You Can Buy A Cave Home...
Guadix has the largest number of cave homes in Europe, with more than 2,000 underground dwellings..
Spain’s cave country is the unspoilt Altiplano de Granada – a mountainous region of northern Andalusia, between the Sierra Nevada and the Sierra de Castril. In the market towns of Guadix, Baza and Huescar, there are entire districts of caves; in some of the surrounding villages, they are the only form of housing.
They owe their existence to the region’s peculiar geology – eruptions of rock formed from the sediments of a prehistoric sea. The region’s cave-dwelling tradition began with the Moors, but most were built (or carved) in the 19th century by peasant farmworkers. And thanks to the user-friendly nature of underground life in a hot, dry climate, it’s a tradition that’s never died out. The number of modern cave-dwellers in the Granada province runs into the thousands.
Upon arrival at the bus station, Guadix looked like any other small Andalucían town, with whitewashed townhouses and charming, shaded plazas. But when we climbed to the top of the hill, a strange Martian-like landscape will appeare before us.
Russet-coloured craggy hills punctuated the skyline and vast desert-like plains were framed by the soaring Sierra Nevada mountain range. Upon closer inspection, I could see small white chimneys poking out of the hills and front doors cut into the side of the rock, like Hobbit homes.
At the Barrio de Cuevas or the Neighbourhood of Caves, where much of the town’s population lives underground. Known as the trogloditas (troglodytes), locals have been living in these caves for hundreds of years..
Cave dwellings are among some of the oldest accommodations known to man. Usually they envisage a cramped, damp, and cold space that at most could serve as protection form the element until something better could be found or constructed. Well, the times have definitely changed.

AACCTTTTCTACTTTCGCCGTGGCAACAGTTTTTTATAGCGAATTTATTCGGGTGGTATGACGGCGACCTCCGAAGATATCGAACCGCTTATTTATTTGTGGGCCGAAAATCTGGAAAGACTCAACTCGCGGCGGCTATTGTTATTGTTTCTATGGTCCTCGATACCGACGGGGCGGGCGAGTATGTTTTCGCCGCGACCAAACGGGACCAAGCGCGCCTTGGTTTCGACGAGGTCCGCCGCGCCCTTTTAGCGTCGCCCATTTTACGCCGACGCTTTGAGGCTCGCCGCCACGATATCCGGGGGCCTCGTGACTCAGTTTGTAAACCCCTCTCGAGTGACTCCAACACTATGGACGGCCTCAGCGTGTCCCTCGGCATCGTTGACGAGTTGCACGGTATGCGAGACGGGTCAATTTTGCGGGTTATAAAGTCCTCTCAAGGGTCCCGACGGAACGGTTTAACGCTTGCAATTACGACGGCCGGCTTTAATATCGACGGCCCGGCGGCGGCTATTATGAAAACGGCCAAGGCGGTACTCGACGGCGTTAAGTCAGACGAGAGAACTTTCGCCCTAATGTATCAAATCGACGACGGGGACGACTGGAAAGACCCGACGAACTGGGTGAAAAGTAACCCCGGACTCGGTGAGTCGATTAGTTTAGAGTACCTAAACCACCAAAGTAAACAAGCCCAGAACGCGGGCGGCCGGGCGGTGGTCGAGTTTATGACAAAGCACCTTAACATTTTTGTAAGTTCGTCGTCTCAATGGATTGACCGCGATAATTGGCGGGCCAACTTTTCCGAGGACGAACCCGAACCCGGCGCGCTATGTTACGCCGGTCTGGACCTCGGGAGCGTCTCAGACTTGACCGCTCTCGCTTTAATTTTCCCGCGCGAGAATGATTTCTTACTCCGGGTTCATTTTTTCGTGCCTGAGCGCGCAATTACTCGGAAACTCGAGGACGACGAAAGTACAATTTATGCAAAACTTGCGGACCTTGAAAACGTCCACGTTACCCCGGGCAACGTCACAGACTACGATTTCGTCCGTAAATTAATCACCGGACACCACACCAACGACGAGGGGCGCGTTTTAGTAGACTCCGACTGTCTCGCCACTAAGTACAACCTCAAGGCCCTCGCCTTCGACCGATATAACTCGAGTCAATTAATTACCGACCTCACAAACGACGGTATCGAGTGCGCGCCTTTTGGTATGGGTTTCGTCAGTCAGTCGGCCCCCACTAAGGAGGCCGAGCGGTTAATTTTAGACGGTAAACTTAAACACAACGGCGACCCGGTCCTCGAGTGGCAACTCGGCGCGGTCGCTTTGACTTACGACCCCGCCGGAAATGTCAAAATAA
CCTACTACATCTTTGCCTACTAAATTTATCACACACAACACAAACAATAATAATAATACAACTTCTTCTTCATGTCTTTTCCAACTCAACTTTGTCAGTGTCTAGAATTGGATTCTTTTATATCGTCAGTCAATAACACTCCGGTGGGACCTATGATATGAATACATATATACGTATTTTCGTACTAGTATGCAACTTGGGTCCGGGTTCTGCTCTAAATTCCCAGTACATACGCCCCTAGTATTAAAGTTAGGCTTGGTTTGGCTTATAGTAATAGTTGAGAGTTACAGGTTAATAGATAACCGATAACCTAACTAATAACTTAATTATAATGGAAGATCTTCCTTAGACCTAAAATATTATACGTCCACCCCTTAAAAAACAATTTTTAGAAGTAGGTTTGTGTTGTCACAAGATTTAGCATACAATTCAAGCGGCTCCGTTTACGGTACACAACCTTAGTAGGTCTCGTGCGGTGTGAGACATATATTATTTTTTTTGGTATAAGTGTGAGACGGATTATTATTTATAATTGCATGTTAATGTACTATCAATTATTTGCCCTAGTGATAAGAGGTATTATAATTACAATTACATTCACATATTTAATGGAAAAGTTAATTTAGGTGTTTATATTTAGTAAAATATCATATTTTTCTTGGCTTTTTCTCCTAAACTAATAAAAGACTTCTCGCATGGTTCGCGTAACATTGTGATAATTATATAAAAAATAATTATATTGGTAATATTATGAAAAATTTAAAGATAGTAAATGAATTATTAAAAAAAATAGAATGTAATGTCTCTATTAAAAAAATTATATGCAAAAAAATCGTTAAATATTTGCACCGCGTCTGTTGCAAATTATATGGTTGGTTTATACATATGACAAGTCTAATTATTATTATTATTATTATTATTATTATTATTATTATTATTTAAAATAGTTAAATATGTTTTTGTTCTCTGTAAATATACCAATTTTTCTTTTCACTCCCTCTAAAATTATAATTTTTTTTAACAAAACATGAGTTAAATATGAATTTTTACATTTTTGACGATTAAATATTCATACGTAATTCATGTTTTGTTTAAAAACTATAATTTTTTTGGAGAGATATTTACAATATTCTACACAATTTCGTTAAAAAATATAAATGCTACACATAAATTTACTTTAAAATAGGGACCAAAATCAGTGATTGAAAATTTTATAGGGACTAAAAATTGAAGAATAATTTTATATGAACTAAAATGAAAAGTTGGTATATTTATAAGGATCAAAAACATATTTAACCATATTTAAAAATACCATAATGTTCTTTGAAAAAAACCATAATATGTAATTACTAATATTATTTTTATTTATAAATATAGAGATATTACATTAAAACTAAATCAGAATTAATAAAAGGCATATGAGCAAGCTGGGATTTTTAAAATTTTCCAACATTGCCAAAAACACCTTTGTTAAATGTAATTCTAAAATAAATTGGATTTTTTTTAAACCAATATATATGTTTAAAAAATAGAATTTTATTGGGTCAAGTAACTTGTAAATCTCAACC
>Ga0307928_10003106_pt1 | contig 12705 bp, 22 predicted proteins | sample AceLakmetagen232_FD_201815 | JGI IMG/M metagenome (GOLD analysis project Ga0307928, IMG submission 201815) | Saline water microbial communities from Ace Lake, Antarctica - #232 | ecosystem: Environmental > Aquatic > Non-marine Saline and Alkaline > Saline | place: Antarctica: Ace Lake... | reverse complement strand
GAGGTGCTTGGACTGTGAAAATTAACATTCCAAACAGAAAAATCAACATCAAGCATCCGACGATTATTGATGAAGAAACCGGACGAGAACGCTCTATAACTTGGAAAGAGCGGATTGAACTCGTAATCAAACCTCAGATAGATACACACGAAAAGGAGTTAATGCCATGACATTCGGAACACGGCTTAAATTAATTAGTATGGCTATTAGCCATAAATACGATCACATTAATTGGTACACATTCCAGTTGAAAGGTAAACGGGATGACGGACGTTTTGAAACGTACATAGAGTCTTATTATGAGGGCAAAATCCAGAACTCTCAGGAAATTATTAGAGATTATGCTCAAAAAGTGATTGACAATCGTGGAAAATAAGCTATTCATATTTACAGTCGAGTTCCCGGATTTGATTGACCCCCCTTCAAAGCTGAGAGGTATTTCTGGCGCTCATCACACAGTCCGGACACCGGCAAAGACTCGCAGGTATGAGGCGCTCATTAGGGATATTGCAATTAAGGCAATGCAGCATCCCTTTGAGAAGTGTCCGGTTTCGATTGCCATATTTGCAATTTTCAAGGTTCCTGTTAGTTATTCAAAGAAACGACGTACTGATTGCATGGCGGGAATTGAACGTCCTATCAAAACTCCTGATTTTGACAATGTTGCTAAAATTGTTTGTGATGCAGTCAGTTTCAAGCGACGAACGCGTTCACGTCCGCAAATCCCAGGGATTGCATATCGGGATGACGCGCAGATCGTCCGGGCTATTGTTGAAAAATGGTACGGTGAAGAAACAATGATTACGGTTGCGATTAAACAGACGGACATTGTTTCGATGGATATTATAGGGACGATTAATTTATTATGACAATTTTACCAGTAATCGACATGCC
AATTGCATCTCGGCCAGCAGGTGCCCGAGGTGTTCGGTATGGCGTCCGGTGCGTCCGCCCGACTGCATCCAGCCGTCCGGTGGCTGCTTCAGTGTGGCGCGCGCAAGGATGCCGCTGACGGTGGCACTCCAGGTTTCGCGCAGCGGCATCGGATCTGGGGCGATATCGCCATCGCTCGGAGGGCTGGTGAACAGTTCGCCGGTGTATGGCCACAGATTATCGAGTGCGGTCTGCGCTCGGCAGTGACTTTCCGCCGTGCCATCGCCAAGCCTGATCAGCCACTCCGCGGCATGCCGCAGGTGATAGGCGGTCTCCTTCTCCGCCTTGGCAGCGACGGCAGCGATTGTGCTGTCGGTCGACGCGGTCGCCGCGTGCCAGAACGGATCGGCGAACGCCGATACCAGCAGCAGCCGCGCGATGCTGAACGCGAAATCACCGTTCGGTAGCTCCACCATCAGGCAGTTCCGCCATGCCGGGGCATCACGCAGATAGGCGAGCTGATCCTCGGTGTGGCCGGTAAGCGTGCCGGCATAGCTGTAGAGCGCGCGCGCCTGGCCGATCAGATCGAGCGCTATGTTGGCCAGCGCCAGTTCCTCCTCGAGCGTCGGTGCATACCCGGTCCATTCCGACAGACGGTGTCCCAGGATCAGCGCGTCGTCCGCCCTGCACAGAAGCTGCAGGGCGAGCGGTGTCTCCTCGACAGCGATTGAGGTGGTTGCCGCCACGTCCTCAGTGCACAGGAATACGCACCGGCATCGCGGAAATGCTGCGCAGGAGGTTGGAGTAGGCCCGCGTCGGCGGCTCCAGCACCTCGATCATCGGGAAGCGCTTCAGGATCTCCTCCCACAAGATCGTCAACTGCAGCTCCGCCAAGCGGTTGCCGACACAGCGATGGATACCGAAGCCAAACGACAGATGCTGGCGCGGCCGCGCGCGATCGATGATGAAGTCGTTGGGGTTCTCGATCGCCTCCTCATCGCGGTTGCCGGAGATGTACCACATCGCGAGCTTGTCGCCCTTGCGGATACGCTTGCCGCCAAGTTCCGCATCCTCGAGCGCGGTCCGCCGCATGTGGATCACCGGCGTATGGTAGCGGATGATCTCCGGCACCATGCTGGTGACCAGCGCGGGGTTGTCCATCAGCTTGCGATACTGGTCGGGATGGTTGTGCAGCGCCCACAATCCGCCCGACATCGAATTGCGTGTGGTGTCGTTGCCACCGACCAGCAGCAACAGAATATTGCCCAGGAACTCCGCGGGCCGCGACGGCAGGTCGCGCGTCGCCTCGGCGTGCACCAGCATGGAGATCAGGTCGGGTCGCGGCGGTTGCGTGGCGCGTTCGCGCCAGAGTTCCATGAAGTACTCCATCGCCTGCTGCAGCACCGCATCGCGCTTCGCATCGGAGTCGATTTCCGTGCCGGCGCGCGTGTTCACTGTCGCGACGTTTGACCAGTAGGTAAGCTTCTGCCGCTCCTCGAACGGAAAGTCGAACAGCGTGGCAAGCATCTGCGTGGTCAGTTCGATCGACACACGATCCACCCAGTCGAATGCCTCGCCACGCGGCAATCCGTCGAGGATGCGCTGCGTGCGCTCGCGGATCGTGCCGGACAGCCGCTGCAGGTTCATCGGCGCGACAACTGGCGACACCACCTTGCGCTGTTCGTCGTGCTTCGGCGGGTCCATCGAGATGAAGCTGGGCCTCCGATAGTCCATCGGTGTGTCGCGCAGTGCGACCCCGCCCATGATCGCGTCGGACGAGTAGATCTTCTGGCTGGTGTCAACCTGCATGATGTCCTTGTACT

Spain has thousands of modern-day “cave-dwellers” who call these literal holes in the wall their home. From Guadix to Galera and all across the Altiplano area, there are some incredibly beautiful houses carved out of the Andalucian mountainous rocks although there are many other areas throughout Spain which also advertise cave living as a viable option.
In Granada, there are numerous areas where cave dwelling is the norm. For example, the Albaycin and Sacromonte area of Granada City contain many cave homes and interestingly enough form part of a UNESCO World Heritage Site along with the Alhambra Palace. The mountainsides of the Baza region are dotted with doors to leading to these cave homes. The mountainous region Guadix is another famous area for cave construction with a hundreds of dwellings.
Most of these regions have long histories in terms of cave settlement, some which can trace their early days to Arab Spain, over 500 years ago. In fact, cave dwelling has been a tradition in North Africa for over 1000 years. People in these regions have become experts in all facets of cave construction with many people having generations of expertise within their family.
What makes living in a cave so attractive? Well, first of all, it has to be said that cave-dwelling is not for everyone. Cave communities tend to be in small villages where stimulating entertainment might be difficult to find. It is definitely a rural lifestyle.
However, cave houses offer a number of distinct advantages. Damp, dark, cluttered, and claustrophobic areas they are not. Certain cave dwellings can have 8 or more bedrooms and gigantic living space as well.
Cave houses are also easier to heat in the winter and cool in the summer. Being constructed in stone, their temperature does not reflect the sometimes violent temperature changes can occur in Andalucia. In fact, the average ambient temperature usually stays around 20 degrees Celsius. While the weather outside does its thing, cave homes stay stable.